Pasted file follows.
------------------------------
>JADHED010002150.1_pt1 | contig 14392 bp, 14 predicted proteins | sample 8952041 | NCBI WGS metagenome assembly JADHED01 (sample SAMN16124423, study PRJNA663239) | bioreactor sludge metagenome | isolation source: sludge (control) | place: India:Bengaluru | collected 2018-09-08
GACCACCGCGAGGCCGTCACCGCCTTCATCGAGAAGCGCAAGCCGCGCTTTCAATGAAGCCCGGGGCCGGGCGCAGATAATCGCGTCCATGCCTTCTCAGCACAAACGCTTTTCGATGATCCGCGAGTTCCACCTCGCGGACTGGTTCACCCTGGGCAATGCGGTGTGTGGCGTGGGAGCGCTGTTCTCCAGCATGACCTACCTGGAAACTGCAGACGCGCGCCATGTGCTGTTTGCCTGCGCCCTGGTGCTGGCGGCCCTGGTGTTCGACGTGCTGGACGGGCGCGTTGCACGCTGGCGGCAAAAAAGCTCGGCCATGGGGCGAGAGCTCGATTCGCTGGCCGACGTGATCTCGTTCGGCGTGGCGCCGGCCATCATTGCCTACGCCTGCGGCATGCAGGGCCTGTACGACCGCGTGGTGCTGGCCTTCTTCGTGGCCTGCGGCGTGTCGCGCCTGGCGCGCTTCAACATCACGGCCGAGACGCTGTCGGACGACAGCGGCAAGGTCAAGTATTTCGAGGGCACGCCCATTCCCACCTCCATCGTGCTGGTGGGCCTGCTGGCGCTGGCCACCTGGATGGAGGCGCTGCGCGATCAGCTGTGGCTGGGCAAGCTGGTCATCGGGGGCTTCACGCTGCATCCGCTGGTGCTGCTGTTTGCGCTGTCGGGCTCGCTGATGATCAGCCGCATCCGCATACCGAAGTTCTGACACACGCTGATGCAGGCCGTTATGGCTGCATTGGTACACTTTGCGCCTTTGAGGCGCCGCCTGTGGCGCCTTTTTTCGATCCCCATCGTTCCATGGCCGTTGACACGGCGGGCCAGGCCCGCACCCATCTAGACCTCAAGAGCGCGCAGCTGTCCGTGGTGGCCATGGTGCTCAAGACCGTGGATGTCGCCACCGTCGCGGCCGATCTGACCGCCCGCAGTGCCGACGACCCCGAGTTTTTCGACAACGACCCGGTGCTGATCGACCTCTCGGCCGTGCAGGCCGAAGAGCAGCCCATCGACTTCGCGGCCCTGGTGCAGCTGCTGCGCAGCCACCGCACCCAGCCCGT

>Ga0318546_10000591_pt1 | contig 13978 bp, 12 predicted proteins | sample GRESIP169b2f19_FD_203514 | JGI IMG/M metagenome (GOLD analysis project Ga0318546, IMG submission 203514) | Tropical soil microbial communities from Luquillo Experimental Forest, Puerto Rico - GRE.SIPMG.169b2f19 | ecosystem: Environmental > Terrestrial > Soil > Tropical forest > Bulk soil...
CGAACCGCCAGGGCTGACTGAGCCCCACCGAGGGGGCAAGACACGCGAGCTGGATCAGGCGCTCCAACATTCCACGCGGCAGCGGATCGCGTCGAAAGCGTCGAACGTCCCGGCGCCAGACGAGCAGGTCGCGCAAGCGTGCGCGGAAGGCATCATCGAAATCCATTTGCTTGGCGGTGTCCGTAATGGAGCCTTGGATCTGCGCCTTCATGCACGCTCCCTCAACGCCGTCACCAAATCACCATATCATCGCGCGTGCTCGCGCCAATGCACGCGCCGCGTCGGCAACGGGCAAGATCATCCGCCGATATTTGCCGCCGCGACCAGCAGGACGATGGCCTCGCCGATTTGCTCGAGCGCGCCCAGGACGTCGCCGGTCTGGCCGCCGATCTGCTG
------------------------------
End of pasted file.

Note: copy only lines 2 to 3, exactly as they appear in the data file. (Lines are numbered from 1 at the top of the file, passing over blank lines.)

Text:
GACCACCGCGAGGCCGTCACCGCCTTCATCGAGAAGCGCAAGCCGCGCTTTCAATGAAGCCCGGGGCCGGGCGCAGATAATCGCGTCCATGCCTTCTCAGCACAAACGCTTTTCGATGATCCGCGAGTTCCACCTCGCGGACTGGTTCACCCTGGGCAATGCGGTGTGTGGCGTGGGAGCGCTGTTCTCCAGCATGACCTACCTGGAAACTGCAGACGCGCGCCATGTGCTGTTTGCCTGCGCCCTGGTGCTGGCGGCCCTGGTGTTCGACGTGCTGGACGGGCGCGTTGCACGCTGGCGGCAAAAAAGCTCGGCCATGGGGCGAGAGCTCGATTCGCTGGCCGACGTGATCTCGTTCGGCGTGGCGCCGGCCATCATTGCCTACGCCTGCGGCATGCAGGGCCTGTACGACCGCGTGGTGCTGGCCTTCTTCGTGGCCTGCGGCGTGTCGCGCCTGGCGCGCTTCAACATCACGGCCGAGACGCTGTCGGACGACAGCGGCAAGGTCAAGTATTTCGAGGGCACGCCCATTCCCACCTCCATCGTGCTGGTGGGCCTGCTGGCGCTGGCCACCTGGATGGAGGCGCTGCGCGATCAGCTGTGGCTGGGCAAGCTGGTCATCGGGGGCTTCACGCTGCATCCGCTGGTGCTGCTGTTTGCGCTGTCGGGCTCGCTGATGATCAGCCGCATCCGCATACCGAAGTTCTGACACACGCTGATGCAGGCCGTTATGGCTGCATTGGTACACTTTGCGCCTTTGAGGCGCCGCCTGTGGCGCCTTTTTTCGATCCCCATCGTTCCATGGCCGTTGACACGGCGGGCCAGGCCCGCACCCATCTAGACCTCAAGAGCGCGCAGCTGTCCGTGGTGGCCATGGTGCTCAAGACCGTGGATGTCGCCACCGTCGCGGCCGATCTGACCGCCCGCAGTGCCGACGACCCCGAGTTTTTCGACAACGACCCGGTGCTGATCGACCTCTCGGCCGTGCAGGCCGAAGAGCAGCCCATCGACTTCGCGGCCCTGGTGCAGCTGCTGCGCAGCCACCGCACCCAGCCCGT

>Ga0318546_10000591_pt1 | contig 13978 bp, 12 predicted proteins | sample GRESIP169b2f19_FD_203514 | JGI IMG/M metagenome (GOLD analysis project Ga0318546, IMG submission 203514) | Tropical soil microbial communities from Luquillo Experimental Forest, Puerto Rico - GRE.SIPMG.169b2f19 | ecosystem: Environmental > Terrestrial > Soil > Tropical forest > Bulk soil...